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| Hot Spots. Samplers identify dredging targets. (Photo courtesy of General |
In a consent decree signed October 6, the General Electric Co has agreed to dredge the hottest areas of PCB-contaminated sediment in the Hudson River and to build a sediment transfer and processing facility. The work could cost between $100 million to $150 million and is scheduled for a 2007 completion.
Fairfield, Conn.-based GE, the U.S. Environmental Protection Agency and the U.S. Justice Dept. reached an agreement in federal district court in Albany, N.Y. The pact stipulates that GE will also pay EPA $78 million for past and future enforcement costs. A five-year final clean-up will follow an initial phase 1 performance review. "This is a major breakthrough for all friends of the Hudson River because it commits GE to begin dredging and to remove the contamination," says EPA Region 2 Administrator Alan J. Steinberg. GE has already paid $37 million in a previous settlement.
In compliance with a 2002 Record of Decision, GE had already engaged Quantitative Environmental Analysis, Glens Falls, N.Y., to conduct extensive river bottom sampling program to identify areas for dredging . GE also hired Blasland, Bouck and Lee, Syracuse, N.Y., to lead the engineering work, spending about $100 million to date. "They were under an enforcement decree with EPA and tested 48,000 sediment samples from 2003-2004. We used the results to target areas for remediation," says George Pavlou, EPA Region 2 Superfund division director.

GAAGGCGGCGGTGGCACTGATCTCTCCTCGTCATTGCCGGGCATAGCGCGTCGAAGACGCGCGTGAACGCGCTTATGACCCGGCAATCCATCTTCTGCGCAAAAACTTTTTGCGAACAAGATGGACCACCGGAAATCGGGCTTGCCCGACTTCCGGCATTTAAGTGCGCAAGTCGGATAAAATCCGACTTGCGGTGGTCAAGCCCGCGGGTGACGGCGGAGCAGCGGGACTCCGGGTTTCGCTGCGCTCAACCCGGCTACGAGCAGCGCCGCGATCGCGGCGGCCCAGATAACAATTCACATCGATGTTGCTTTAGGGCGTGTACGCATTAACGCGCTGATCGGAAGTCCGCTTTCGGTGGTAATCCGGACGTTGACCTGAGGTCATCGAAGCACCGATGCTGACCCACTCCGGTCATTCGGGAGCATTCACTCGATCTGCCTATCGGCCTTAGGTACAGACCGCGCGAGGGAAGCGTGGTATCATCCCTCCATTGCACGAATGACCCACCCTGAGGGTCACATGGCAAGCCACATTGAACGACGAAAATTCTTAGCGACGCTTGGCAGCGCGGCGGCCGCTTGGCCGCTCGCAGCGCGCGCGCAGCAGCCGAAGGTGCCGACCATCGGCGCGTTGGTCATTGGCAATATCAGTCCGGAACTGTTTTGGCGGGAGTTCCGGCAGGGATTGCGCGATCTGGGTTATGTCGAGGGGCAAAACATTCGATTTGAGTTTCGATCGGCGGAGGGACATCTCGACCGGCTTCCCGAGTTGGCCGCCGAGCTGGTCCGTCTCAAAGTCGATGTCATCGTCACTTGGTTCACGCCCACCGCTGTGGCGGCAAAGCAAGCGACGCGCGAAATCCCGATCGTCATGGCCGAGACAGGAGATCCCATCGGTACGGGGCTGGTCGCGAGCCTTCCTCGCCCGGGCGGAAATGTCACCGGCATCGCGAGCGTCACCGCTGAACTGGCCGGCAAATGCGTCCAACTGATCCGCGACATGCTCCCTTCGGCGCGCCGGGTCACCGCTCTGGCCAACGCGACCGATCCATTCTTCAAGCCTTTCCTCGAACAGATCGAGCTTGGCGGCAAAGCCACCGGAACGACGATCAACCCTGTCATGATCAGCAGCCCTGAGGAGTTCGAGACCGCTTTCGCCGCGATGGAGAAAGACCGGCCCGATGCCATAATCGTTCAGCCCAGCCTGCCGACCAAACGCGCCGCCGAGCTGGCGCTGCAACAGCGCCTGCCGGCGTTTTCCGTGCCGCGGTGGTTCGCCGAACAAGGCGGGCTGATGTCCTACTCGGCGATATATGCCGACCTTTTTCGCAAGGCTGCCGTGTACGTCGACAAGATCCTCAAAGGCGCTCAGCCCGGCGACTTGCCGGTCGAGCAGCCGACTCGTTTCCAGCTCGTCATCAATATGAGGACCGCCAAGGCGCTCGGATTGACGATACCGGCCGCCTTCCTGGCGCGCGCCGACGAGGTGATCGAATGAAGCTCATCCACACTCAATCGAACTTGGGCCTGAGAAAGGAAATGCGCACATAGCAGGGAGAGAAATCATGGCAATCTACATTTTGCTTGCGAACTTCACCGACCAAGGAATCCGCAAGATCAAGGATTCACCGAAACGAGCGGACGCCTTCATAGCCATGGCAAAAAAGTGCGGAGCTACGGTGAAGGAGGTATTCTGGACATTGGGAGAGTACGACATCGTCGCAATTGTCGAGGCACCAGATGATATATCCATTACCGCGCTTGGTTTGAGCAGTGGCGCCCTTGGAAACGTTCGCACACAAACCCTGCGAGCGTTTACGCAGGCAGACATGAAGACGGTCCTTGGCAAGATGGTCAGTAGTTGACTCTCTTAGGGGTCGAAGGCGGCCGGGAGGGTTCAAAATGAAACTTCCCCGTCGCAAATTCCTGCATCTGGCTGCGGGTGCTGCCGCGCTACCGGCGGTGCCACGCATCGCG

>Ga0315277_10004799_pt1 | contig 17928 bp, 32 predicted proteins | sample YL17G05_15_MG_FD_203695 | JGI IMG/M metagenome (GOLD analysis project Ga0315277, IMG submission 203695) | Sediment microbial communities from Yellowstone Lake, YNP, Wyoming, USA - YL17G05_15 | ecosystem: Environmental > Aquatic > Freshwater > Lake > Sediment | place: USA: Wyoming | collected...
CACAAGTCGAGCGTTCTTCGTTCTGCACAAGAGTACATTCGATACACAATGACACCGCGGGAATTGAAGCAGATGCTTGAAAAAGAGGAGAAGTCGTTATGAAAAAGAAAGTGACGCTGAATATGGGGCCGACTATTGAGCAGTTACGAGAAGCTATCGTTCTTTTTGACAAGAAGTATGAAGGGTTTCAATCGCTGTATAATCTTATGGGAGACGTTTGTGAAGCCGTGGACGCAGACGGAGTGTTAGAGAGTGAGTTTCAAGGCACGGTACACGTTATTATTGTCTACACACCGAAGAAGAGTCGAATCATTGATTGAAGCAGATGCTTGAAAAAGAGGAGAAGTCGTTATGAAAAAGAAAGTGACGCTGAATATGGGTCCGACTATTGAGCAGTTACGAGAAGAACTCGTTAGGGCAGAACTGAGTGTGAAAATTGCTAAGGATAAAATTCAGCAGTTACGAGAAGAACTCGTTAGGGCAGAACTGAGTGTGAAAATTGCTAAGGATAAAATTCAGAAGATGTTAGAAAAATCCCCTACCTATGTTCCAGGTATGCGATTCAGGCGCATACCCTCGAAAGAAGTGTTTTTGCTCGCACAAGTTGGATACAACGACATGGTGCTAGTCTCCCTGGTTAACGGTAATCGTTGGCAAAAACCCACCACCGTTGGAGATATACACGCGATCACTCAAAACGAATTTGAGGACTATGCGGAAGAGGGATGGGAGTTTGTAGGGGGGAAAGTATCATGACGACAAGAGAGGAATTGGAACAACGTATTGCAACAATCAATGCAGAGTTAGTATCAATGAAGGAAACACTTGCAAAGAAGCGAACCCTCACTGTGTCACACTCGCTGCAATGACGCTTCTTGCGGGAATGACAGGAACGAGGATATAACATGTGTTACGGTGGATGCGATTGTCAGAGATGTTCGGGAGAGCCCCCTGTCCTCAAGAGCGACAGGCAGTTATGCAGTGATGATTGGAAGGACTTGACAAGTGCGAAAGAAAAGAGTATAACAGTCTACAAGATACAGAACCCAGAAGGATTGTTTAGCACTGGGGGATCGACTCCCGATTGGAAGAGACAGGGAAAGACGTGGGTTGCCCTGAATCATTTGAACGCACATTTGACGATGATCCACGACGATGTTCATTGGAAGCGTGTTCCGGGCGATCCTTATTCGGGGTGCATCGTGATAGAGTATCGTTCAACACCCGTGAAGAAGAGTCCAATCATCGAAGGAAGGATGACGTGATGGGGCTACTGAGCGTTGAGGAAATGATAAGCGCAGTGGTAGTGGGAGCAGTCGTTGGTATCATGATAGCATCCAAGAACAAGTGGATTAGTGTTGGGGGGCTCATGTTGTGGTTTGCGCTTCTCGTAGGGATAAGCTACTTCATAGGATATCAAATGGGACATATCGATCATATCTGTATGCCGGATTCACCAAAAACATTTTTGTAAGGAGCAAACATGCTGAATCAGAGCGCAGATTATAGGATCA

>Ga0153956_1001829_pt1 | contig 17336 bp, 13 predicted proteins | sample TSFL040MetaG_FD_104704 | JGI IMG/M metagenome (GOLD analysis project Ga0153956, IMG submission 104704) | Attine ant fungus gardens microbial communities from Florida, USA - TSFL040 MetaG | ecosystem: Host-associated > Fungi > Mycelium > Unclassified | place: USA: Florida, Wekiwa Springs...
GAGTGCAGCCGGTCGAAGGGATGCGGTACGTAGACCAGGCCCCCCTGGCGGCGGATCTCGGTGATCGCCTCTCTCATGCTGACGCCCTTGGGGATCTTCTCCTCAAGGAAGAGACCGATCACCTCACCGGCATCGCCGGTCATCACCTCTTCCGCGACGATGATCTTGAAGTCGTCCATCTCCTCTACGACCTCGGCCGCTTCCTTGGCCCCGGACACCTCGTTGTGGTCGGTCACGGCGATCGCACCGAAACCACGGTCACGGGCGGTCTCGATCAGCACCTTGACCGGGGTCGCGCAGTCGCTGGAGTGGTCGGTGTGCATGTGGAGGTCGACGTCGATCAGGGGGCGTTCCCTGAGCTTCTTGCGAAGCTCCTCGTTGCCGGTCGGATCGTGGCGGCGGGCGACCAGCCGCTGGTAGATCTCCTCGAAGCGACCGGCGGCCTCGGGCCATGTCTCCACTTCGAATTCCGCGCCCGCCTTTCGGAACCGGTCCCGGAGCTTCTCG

Until 1977 GE had discharged 30-years worth of polychlorinated biphenyls from two upstream manufacturing plants. The contaminants, about 1.1-million pounds in total, turned the Hudson River into a Superfund site. PCBs were used as insulation in capacitors and there is a documented and tested contaminated 40-mile- long stretch running south from Hudson Falls to the Federal Dam in Troy. For the cleanup the run is divided into three segments: 6 miles, 5 miles and 29 miles long. Work in the initial phase will take place in the first segment. Up to seven closed- bucket environmental clamshell dredges could be used on the project.
PCBs are an environmental and health hazard. Total river cleanup costs are estimated at around $460 million to remove 2.65 million cu yds containing about 150,000 pounds of PCBs. About 10% of total volume will be cleaned in the first phase located around Rogers Island and Griffin Island, near Ft. Edward, the source of contamination. It contains on average 62.5 parts per million of contamination. Spoils will be cleaned to 1 ppm for triplus PCBs. Those most toxic PCBs have three or more chlorine molecules.
The dewatering facility, located in Ft. Edward, will consist of perhaps five enclosed structures--each 100-ft wide by 400-ft long on concrete slab foundations--a 1,450-ft long marine terminal and 38,000 ft of rail spur. A contractor has not yet been selected. It will process 4,000 cu yds of sediment per day and could be the largest of any treatment facilities in the country. About 2 million gals of water per day will also be treated to state water quality discharge standards. Each week 390,000 tons of process material will be transported off site in 250 rail cars to a site as yet to be determined. According to the EPA, only five states have disposal facilities that can handle the material: Idaho, Michigan, Utah, Texas, and Oregon. "We have submitted an intermediate design report, which is undergoing review. It should be finalized next year. Then the final design will be subject to EPA approval and we will start construction on phase 1 infrastructure," says Mark Behan, GE spokesman. "The dewatering facility will treat more than 1 billion gals of water over the life of the project."